It has been quite some time since I’ve written about my sister. I think of her everyday though, and during the most unexpected moments. Her anniversary is coming soon, and I have been missing her more than usual. On the 31st, it will have been eight years. Eight years. I cannot even believe that I have survived for this long without her. When she first died, the pain of losing her was so intense. There were moments of grief so unbearable, I was convinced that one could die from missing someone so much. I had gone through all the emotional stages of grief: sadness, anger, realization, and finally, acceptance.

But even acceptance cannot heal the hurt in my heart and the longing that I feel for her. I look at my daughter, and at times I can see glimpses of my sister’s face in her, or I see movements and mannerisms that remind me of my sister. It is in these moments that I miss my sister the most. But I also miss her when I’m reading a book or watching a movie that I know she would have liked. I miss her when I’m riding the subway and some weirdo takes a seat next to me. If she were still here, we could have laughed about it. But she’s not, and acceptance has stopped me from cursing God about why He took her instead of me.

It’s been a long road to get to where I am now in my acceptance of her no longer being here. I no longer cry for her everyday or sit in a room catatonic with grief. But the pain is still there, dull, but ever-present. It is that same pain that reminds me, however, that she still lives, comfortably nestled in my heart.

No Explanation

We were roommates and best friends in college. Even after college, we stayed best friends, calling each other every day after work to vent to each other our daily frustrations. Some days, particularly on especially stressful days, we spoke twice a day or more. We were as close as two friends could be. She lived in New Jersey, and I lived in Washington, but because we spoke everyday, the distance never hindered our friendship.I told her everything about me, sparing no secrets, and even divulged to her things that I would be embarrassed to utter to myself alone. She, in turn, a very private person by nature, revealed her deep and dark skeletons to me.During my first months of marriage, I had kept private my increasing problems with my marriage. She was the only one that knew of my troubles, and my only source of venting. One day, after an extreme situation in my marriage, I called her for some sound advice. She is a family law attorney and is accustomed to situations far worse than what I was experiencing, but more importantly, she was my friend, and I knew that if nothing else, she would be a voice of reason. She offered me some advice and then said she would get back to me as she needed further clarification on something. I never heard back from her.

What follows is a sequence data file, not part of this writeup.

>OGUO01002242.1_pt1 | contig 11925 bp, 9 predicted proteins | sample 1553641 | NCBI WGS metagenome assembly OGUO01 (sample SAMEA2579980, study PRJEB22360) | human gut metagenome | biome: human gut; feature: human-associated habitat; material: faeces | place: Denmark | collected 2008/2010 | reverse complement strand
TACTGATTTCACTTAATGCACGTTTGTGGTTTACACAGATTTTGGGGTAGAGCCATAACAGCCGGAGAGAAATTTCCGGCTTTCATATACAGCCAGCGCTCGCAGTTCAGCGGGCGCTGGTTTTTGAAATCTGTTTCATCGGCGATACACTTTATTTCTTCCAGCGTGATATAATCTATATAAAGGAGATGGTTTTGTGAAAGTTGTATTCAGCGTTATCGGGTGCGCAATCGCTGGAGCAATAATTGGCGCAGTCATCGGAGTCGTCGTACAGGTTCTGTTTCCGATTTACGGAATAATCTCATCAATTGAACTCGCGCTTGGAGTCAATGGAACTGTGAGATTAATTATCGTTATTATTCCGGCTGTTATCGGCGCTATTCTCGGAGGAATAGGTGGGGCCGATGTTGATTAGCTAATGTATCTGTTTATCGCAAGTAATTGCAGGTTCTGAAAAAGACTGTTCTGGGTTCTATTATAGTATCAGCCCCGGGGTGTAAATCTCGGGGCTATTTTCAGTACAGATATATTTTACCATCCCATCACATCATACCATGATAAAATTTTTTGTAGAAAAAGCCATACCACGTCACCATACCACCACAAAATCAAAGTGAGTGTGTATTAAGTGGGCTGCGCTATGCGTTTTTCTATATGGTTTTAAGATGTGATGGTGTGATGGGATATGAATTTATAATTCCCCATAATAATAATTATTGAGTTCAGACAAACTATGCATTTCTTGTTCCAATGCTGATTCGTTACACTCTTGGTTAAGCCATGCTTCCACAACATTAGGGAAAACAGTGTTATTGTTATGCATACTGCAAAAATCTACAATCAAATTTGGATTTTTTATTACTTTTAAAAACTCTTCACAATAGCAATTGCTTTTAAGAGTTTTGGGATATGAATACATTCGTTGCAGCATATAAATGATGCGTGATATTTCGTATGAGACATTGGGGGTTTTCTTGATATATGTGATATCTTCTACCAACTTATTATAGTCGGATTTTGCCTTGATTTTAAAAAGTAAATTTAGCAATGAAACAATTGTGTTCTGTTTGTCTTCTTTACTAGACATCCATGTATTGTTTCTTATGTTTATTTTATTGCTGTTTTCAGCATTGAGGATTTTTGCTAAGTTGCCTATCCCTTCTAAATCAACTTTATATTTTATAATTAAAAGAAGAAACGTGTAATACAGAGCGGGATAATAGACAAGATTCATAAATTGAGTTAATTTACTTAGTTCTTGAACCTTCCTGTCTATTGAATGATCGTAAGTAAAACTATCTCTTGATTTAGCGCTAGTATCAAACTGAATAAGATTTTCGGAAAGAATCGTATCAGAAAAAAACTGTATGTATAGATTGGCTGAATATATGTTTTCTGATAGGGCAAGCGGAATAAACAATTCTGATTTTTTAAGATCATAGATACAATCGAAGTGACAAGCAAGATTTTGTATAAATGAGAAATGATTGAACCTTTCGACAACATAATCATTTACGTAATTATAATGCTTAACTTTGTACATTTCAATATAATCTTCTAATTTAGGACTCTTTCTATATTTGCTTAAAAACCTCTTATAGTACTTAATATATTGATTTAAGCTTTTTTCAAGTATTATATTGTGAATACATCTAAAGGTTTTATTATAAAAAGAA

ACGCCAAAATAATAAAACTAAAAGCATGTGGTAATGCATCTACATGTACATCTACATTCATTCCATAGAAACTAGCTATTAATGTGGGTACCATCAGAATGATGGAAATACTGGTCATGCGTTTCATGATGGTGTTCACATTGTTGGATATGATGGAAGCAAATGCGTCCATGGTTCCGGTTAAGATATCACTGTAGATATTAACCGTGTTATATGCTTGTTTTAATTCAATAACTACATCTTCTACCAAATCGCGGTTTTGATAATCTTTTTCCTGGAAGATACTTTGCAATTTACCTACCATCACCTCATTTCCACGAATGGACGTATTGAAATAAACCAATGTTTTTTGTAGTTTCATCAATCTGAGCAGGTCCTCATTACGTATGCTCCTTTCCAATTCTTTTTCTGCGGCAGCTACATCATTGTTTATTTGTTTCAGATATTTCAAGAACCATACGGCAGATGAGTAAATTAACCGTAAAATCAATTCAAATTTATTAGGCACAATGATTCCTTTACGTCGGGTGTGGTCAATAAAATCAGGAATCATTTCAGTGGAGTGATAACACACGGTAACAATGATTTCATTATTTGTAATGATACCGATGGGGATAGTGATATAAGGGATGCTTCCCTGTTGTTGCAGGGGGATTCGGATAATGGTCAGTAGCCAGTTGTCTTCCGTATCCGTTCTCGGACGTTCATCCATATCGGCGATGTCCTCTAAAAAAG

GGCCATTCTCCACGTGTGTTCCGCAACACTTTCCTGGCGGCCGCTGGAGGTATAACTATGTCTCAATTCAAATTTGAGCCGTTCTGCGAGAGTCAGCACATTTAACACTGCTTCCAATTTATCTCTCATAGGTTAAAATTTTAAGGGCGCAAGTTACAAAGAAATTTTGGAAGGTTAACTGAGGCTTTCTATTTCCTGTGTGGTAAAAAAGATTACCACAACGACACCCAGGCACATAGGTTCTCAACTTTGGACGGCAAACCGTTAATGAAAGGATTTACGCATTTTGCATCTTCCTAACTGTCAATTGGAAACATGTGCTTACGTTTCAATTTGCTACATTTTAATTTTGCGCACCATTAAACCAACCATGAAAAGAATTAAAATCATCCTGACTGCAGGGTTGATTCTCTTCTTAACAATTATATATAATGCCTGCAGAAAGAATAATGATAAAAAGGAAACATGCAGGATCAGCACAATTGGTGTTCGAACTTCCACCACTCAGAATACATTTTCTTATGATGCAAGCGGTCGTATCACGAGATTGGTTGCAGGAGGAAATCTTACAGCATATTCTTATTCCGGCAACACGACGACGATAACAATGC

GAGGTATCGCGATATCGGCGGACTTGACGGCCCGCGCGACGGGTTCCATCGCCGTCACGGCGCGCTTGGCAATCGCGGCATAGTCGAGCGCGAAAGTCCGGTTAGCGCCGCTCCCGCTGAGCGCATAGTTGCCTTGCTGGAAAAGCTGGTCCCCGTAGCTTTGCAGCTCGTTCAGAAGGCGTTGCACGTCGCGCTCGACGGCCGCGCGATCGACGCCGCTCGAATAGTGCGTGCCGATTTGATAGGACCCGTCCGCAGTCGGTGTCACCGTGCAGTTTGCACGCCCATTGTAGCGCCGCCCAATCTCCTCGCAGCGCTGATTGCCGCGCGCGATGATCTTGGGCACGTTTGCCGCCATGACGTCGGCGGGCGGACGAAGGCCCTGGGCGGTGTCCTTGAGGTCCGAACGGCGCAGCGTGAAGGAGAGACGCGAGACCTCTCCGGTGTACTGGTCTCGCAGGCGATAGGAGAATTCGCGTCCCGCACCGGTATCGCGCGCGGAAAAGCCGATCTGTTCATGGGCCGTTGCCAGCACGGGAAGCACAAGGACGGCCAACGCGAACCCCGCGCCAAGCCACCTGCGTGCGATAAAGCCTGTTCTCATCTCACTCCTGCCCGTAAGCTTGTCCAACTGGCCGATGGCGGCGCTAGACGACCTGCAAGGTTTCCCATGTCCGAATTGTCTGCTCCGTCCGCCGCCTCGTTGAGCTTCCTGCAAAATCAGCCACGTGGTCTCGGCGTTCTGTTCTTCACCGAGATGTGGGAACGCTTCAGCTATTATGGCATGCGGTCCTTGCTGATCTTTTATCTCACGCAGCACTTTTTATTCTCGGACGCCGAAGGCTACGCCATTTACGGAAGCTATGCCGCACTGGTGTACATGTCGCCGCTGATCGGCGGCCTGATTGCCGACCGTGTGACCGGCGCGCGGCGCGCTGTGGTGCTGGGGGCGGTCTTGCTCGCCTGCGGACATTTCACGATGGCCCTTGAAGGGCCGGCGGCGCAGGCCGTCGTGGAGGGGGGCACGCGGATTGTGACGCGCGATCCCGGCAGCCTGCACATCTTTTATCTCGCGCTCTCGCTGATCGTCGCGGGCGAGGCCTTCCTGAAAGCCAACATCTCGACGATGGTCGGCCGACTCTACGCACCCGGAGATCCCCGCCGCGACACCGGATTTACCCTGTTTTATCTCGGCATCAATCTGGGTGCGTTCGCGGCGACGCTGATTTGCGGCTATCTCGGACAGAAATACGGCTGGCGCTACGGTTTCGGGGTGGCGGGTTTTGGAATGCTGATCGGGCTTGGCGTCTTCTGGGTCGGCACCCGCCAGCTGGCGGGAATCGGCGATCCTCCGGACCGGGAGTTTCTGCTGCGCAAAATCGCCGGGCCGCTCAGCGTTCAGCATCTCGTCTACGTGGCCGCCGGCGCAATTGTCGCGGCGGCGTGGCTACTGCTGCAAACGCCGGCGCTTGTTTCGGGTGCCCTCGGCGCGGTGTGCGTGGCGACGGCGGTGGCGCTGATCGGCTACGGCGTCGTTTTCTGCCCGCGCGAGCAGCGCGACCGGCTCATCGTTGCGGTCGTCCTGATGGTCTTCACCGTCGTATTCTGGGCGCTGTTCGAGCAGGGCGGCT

That was over four years ago. I have called her countless times and have written her letters. I even wrote her an apology letter shortly after our last conversation. I feared that maybe I put too much on her plate or somehow offended her in some way. She did send me one cryptic email reassuring me that I had done nothing wrong, but for reasons that she did not yet feel comfortable to share with me, she no longer could be friends with me. To her credit, she has never forgotten my birthday, and every year, I get a text message from her or an e-card wishing me a happy birthday.

So our ten-plus years of best friendship all comes down to one message a year. No explanation, no nothing. I have since given up on trying to contact her. She knows where I am, and how to reach me.  I read in the society papers that she has gotten married, and she and her husband have bought a lovely home out in the Jersey Shore. I felt happy that she and her boyfriend had finally gotten married. A point of contention in her relationship with him was that she felt that he did not want to get married even though they had been together for several years. It looks as though she got what she wanted.As happy as I am for her, it hurt more than a little that I had to find out about her good news through the newspaper. Maybe one day, I will know what her reasons were or are for no longer being my friend. Meanwhile, I sincerely wish her nothing but happiness and good fortune.

“I don’t even remember what it was I was mad about and I don’t care. Whatever it was that you did, I forgive you.”
“What I did? You and your lousy letters. Just to get one of them made me special even before I opened it. All your crappy stories, all your big dreams.”
“I didn’t know that.”
“Well, what the hell did you know? Did you know how bad things were for me? No, because you wouldn’t even open my letters. If you had even answered one, just one! Told me what a jerk I was, anything! But you didn’t. You took your friendship away without even discussing it with me. So, thank you very much for forgiving me. But I don’t forgive you.”
~ Hillary and C.C. Bloom, Beaches